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Whispering City (1947)

 -  Drama  -  20 November 1947 (USA)
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Ratings: 6.6/10 from 123 users  
Reviews: 9 user | 2 critic

When a nagging wife commits suicide, her husband is threatened with a murder frame by his lawyer, unless he kills a certain female reporter for him.


(as Fedor Ozep)


(additional dialogue), , 5 more credits »
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Title: Whispering City (1947)

Whispering City (1947) on IMDb 6.6/10

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Cast overview, first billed only:
Albert Frédéric
Mary Roberts
Helmut Dantine ...
Michel Lacoste
John Pratt ...
Edward Durant, editor
George Alexander ...
Insp. Renaud
Joy Lafleur ...
Blanche Lacoste
Mimi D'Estée ...
Renée Brancourt
Arthur Lefebvre ...
Sleigh Driver
Lucie Poitras ...
Hospital Room Sister
J. Léo Gagnon ...
Frederic's Butler
Réjeanne Desrameaux ...
Hospital Reception Desk Sister
Germaine Lemyre ...
Girl with Brancourt's Keys
Blanche Gauthier ...
Brancourt's Landlady
Palmieri ...
Court Librarian
Henri Poitras ...
Detective at Blanche's Apartment


A reporter hears that a famous actress is dying in a hospital after being hit by a car. She goes to the hospital to interview the actress, who tells the reporter that her wealthy fiance, who was killed in an accident several years before, was actually murdered. Before long the reporter finds herself in a web of corruption, mental illness and murder. Written by

Plot Summary | Add Synopsis


Fear was in his heart! Hatred burned her soul!




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Release Date:

20 November 1947 (USA)  »

Also Known As:

Crime City  »

Box Office


CAD 750,000 (estimated)

Company Credits

Production Co:

Show detailed on  »

Technical Specs

Sound Mix:

(Western Electric Sound System)

Aspect Ratio:

1.37 : 1
See  »

Did You Know?


Mary Roberts: There's a little kitten in there. I don't think she's been fed, today.
Mary Roberts: Oh, don't worry about her. This place is full of mice.
See more »


Alternate-language version of The Fortress (1947) See more »


Quebec Concerto
Composed by Andre Mathieu
See more »

Frequently Asked Questions

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User Reviews

Excellent Canadian Film Noir
9 June 2009 | by (United Kingdom) – See all my reviews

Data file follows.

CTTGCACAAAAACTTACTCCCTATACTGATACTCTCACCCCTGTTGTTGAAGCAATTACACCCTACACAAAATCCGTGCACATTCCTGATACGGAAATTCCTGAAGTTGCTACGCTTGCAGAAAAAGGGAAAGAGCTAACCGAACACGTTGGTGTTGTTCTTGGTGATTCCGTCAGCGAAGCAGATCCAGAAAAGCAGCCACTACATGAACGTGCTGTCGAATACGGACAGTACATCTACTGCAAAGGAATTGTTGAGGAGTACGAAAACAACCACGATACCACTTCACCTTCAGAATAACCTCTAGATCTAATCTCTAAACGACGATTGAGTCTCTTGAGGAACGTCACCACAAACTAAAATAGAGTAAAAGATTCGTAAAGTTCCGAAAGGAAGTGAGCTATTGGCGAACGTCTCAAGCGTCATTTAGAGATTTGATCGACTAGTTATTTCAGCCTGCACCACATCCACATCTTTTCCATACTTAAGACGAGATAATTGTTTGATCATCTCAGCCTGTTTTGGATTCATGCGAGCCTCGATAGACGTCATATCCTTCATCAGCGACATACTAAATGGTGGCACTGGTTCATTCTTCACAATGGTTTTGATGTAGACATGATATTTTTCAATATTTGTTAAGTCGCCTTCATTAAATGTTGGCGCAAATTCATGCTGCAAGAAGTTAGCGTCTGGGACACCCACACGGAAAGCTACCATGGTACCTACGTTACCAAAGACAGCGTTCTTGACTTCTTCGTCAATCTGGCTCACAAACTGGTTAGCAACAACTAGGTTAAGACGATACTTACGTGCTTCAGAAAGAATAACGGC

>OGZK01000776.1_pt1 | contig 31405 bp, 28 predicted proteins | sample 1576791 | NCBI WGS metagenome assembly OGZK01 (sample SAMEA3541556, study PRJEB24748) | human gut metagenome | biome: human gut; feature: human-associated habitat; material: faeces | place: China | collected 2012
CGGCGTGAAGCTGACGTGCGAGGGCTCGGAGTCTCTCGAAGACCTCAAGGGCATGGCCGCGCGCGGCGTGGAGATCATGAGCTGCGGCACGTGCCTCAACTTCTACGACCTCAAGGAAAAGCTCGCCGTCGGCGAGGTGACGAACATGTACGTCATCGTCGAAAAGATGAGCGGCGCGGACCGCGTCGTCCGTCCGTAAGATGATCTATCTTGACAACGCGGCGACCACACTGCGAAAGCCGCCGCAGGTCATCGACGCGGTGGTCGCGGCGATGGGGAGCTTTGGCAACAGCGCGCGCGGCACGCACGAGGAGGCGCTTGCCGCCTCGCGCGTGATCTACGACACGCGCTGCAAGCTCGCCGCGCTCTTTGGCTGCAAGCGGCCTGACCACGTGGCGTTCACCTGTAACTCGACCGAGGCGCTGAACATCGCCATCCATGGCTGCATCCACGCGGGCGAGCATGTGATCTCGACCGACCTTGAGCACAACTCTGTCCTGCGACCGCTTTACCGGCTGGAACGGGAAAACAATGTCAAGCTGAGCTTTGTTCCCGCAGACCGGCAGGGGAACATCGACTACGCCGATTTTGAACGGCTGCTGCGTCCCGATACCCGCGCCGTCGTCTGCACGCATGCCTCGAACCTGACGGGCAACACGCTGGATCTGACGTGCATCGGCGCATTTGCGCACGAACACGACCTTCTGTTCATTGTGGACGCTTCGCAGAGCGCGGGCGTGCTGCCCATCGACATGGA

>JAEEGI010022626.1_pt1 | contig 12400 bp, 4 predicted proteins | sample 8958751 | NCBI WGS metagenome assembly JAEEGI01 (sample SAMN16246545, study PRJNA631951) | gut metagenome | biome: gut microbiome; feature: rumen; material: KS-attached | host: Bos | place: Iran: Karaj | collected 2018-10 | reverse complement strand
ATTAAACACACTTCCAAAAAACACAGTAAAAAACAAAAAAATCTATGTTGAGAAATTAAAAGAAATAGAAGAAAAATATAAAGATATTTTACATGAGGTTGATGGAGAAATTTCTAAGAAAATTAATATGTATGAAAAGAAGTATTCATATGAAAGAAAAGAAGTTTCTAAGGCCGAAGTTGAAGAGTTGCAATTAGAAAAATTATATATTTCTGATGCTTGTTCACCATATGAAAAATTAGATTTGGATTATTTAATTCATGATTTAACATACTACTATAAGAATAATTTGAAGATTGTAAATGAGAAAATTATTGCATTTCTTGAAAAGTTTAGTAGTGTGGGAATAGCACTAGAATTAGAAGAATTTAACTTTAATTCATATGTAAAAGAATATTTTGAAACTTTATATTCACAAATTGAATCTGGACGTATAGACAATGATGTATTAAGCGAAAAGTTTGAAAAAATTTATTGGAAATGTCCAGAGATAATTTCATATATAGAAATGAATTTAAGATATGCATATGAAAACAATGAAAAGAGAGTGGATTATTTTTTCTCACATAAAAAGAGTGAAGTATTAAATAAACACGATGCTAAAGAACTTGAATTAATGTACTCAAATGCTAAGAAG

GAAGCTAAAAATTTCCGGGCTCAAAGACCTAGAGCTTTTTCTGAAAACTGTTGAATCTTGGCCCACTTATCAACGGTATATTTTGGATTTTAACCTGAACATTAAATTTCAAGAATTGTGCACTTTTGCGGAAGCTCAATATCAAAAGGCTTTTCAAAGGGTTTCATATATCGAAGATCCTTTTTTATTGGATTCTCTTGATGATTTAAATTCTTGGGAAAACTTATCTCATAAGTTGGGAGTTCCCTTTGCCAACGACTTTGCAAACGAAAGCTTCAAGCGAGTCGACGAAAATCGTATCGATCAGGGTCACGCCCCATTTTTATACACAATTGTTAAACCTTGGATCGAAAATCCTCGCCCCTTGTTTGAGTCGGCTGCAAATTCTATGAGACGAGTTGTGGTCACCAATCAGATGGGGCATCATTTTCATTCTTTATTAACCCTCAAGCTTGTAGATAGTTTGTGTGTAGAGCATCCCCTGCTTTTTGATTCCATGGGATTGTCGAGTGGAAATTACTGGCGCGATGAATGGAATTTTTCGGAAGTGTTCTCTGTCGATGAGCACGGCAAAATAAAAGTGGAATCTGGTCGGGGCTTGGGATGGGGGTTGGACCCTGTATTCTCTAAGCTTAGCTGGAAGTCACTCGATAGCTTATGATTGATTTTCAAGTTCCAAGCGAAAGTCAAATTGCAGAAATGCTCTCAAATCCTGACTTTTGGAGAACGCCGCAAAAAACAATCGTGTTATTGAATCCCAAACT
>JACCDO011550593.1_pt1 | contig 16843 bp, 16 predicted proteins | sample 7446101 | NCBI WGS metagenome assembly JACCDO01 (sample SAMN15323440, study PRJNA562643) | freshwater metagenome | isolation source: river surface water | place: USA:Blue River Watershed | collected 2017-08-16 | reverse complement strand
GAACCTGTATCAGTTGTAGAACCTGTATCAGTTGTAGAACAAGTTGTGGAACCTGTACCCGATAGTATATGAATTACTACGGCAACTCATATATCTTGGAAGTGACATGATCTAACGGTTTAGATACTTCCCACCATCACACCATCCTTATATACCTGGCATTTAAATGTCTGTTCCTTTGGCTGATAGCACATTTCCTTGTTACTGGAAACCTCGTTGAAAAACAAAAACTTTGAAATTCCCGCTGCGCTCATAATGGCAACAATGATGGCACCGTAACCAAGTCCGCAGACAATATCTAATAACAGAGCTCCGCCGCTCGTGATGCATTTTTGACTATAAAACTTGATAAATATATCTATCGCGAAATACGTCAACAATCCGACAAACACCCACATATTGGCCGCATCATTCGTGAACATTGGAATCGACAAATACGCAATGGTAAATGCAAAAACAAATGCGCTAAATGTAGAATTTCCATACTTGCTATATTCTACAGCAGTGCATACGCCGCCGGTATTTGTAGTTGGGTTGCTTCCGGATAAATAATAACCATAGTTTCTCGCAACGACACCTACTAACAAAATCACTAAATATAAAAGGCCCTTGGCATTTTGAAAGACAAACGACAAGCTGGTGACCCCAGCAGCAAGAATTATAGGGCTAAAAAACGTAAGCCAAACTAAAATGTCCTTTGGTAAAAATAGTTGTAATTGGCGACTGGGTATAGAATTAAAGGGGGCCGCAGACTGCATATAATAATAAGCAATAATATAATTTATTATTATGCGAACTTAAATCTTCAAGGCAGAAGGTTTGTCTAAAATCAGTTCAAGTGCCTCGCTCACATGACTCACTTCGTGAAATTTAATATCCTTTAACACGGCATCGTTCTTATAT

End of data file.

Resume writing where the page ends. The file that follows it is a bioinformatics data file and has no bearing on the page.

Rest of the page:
This was the last film directed by the Russian director Fedor Ozep (i.e., Fyodor Otsep), who had been the husband of Anna Sten. (He had directed THE BROTHERS KARAMAZOV in 1931, Stefan Zweig's AMOK in 1934, etc.) As a Quebec production set in Quebec City and at the spectacular Montmorency Falls, this film has a strange history, because it was first shot in French in the same year under the title of LA FORTERESSE, and then re-shot in English with a different cast. The English version is 98 minutes long and the French version 99 minutes long (perhaps because the French speak less fast?) Two French Canadian actresses carried over to the new cast, though in minor roles. In this second version, Paul Lukas does an excellent job of portraying a suave art-lover, music-lover, and cultural philanthropist who is secretly a psychopathic killer. Pert young girl reporter Mary Roberts (Marie Roberts in the French version), played by the charming Mary Anderson, who had been discovered previously by Hitchcock and appeared in LIFEBOAT, does an excellent job of beguiling us and everyone else with her girlish smile as she tries to expose Lukas as a murderer. Lukas's musical protégé of the moment is a handsome young pianist and composer played by Helmut Dantine, who is a creative but tortured soul married to a hysterical wife, who is played by Joy Lafleur. (In LA FORTERESSE, this part had been played by Mimi D'Estee, who in the English language film is given a small part of a dying woman, which, however, she brings off with style.) All of these people do a very good job, and the direction and atmosphere are excellent. The film is notable for the use of a modern piano concerto by the Canadian composer Morris C. David, and with the piano played by Neil Chotem. So classical music and orchestras figure largely in the story. Canada was not known for its feature films at this time, and Canada in American minds was then thought of as a thin strip of land separating the northern border of the United States from the Arctic Circle, populated largely by polar bears and Esquimaux. So this was an early attempt by an infant Canadian film industry to assert itself, to prove that Canadians actually existed and even had their own cities, even though it was all done with a borrowed Russian exile as a director, a Hungarian exile as the bad guy, a Viennese exile as the good guy, etc. But it works. The Canadians can and should be proud of it. I wonder what the original French language version was like, with largely home talent speaking Quebec dialect. The film has a great deal of intensity and is a genuine film noir, which proves, I suppose that whatever that mysterious substance known as 'noir' really is, it does not freeze at the higher latitudes and can survive the northern climes with its vitality intact.

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